Clinton says Trump should "worry less" about her popular vote win
Clinton's candor could suggest two very different paths
Hillary Clinton had kept a purposely low profile in the wake of her stunning 2016 defeat at the hands of President Donald Trump. Until Tuesday, that is.
In a sit-down interview with CNN’s Christiane Amanpour as part of a “Women for Women International” event in New York City, Clinton let rip on Russian interference in the election, FBI Director James Comey, misogyny, the media and, last but certainly not least, Trump.
“He should worry less about the election and me winning the popular vote and more about other things,” Clinton said.
“Remember, I did win more than 3 million votes than my opponent,” she said.
“I’m back to being a private citizen, and part of the resistance,” she said.
It was a remarkable moment for Clinton – fierce, unapologetic and even sarcastic. It was a striking reversal from the measured public persona she had cultivated throughout her career.
What came through loud and clear – despite her assertions that she made a number of mistakes in the course of the campaign – was that Clinton believes that the election was taken from her. And that she’s still mad as hell about it.
“I was on the way to winning until a combination of Jim Comey’s letter on October 28 and Russian WikiLeaks raised doubts in the minds of people who were inclined to vote for me and got scared off. And the evidence for that intervening event is I think compelling, persuasive and so we overcame a lot in the campaign,” Clinton said at one point, citing analysis by 538’s Nate Silver suggesting that up until those twin events, she was winning.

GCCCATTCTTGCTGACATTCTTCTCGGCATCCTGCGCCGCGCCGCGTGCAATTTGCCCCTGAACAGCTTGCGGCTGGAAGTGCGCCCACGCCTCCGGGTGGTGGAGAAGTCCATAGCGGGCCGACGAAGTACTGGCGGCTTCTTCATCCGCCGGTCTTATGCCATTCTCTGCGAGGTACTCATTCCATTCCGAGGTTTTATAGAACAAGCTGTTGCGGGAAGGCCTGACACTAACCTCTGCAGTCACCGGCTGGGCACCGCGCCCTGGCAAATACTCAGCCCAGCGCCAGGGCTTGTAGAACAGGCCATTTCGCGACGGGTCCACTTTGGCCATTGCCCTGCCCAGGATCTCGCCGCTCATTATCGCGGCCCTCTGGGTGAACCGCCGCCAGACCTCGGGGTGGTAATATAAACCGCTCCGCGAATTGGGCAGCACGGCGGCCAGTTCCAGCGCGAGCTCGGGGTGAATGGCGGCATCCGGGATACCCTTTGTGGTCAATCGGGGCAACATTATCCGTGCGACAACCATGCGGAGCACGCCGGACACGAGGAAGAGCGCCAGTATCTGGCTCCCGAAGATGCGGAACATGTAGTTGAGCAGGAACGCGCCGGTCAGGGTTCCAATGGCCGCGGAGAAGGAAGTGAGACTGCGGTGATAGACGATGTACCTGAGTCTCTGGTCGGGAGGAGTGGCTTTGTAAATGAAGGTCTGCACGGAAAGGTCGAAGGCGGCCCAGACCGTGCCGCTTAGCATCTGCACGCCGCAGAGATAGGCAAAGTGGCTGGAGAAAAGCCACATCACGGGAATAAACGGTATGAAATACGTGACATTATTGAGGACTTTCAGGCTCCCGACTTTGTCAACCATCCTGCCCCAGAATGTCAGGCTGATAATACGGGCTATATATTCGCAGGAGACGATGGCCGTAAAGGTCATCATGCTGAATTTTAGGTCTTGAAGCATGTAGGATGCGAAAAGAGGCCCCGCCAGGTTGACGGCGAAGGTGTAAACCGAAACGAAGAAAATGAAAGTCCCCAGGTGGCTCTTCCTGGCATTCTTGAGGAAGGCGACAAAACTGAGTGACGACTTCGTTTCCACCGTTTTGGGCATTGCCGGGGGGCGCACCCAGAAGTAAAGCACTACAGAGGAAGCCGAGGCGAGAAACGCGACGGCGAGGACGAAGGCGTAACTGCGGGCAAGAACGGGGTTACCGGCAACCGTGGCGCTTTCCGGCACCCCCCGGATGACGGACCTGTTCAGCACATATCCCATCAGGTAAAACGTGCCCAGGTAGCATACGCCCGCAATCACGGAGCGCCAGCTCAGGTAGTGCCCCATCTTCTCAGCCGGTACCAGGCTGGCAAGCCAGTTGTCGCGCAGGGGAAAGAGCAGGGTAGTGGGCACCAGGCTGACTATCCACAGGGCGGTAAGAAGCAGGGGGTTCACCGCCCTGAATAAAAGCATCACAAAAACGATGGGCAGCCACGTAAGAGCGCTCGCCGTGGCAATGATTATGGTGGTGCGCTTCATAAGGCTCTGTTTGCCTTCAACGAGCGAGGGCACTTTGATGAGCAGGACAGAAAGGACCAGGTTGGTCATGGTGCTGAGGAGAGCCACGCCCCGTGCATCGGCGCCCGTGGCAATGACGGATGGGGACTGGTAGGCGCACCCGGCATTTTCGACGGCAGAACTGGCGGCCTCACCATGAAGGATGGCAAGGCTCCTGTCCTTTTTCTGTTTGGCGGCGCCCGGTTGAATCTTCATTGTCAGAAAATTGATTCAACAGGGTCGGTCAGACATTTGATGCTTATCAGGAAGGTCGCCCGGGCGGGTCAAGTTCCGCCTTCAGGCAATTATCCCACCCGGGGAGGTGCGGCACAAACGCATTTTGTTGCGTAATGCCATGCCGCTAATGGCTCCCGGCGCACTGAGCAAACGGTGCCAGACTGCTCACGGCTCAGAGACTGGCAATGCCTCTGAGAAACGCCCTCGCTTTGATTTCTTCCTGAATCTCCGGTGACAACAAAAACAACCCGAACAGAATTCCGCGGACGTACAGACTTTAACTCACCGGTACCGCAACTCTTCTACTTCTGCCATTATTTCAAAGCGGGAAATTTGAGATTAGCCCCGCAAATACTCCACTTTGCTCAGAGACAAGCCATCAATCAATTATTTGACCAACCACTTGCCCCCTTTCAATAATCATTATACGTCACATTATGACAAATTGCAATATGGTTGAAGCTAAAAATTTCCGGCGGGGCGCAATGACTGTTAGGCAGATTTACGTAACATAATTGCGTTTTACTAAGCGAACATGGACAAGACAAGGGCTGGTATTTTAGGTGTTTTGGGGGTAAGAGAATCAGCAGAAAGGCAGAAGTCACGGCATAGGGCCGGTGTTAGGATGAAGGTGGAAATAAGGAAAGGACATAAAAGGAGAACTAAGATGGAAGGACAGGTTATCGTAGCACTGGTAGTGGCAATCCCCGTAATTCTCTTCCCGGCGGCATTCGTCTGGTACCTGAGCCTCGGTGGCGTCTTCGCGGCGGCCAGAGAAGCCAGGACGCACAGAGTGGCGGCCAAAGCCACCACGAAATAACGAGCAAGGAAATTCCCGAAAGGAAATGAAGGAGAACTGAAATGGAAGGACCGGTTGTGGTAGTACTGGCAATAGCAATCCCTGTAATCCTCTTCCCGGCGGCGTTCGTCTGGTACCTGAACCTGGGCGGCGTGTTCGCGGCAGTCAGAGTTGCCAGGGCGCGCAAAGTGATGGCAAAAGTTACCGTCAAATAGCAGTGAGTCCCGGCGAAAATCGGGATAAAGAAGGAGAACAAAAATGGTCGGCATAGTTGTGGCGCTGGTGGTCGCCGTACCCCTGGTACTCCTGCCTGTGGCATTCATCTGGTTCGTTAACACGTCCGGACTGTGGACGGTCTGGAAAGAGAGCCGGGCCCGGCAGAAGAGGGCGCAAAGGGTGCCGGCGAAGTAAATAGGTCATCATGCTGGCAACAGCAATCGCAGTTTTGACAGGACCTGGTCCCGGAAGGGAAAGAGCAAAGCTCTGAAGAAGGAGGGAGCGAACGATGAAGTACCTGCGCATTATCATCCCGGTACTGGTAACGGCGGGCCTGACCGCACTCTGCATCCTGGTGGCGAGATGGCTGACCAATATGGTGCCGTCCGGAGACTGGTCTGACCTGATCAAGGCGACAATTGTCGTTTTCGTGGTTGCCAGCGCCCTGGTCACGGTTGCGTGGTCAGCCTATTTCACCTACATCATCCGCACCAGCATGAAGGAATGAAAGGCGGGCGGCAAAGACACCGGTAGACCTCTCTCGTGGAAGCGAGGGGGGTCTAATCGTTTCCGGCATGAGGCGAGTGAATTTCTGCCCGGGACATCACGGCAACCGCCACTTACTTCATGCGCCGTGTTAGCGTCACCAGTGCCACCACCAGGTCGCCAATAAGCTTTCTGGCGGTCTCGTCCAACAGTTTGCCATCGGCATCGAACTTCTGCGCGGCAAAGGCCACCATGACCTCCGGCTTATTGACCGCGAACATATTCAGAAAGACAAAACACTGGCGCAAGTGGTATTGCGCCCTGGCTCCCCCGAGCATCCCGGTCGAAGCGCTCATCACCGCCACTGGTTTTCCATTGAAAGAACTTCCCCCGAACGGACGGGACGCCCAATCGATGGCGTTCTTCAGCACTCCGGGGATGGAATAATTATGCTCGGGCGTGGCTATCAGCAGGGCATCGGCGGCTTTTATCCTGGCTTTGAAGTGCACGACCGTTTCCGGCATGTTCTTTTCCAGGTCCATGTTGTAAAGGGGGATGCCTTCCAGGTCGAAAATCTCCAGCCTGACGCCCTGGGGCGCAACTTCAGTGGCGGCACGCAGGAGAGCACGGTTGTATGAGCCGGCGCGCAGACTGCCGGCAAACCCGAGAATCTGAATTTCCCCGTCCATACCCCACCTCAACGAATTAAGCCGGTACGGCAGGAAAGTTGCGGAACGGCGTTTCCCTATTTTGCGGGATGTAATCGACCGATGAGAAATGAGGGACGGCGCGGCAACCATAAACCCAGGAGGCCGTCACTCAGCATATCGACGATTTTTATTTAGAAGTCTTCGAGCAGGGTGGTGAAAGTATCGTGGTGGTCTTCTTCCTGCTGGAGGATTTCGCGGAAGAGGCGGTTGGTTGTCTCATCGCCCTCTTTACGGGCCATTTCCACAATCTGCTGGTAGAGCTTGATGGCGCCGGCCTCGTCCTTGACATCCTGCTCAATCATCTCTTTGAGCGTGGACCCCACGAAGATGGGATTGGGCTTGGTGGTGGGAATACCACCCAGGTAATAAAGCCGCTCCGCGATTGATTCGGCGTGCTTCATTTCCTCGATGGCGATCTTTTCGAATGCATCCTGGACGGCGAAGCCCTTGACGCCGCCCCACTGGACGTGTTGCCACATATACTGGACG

She sarcastically noted the “coincidence” that an hour after the story of Trump’s lewd comments on an “Access Hollywood” taping broke, WikiLeaks revealed it had more than 50,000 private emails sent by her campaign chairman John Podesta. (Here’s a timeline of that day, via PolitiFact.)
And, in an even more stunning statement, Clinton seemed to suggest some level of coordination between Russian President Vladimir Putin and the Trump campaign.
“He certainly interfered in our election and it was clear he interfered to hurt me and helped my opponent,” Clinton said of Putin, adding: “If you chart my opponent and his campaign’s statements, they quite coordinated with the goals that leader who shall remain nameless had.”
Clinton also attacked the mainstream media. She argued that in her three presidential debates, none of the moderators asked Trump what, specifically, his plans were to “make America great again” and to create jobs.
That’s not accurate. In fact, in the first question in the first presidential debate by NBC’s Lester Holt to both candidates was about how to create jobs and get the economy whirring again. (You can read the transcript yourself here.)
The question going forward is what Clinton’s willingness to engage in the blame game – and her clear belief she didn’t really lose the election – means for her political future.
Read one way, Clinton’s stark tone is a result of the fact that she now knows she will never seek office again and can speak her mind without considering the political fallout.
Read another, Clinton’s comments on Tuesday were a call to arms – a pledge to resist Trump and the agenda he represents at every turn. That’s just the sort of thing someone who might actually be mulling another presidential bid in 2020 would do.
“She is not running for anything – but she’s just not hiding,” a Clinton confidante told CNN’s Jeff Zeleny shortly after the speech.
No, she isn’t.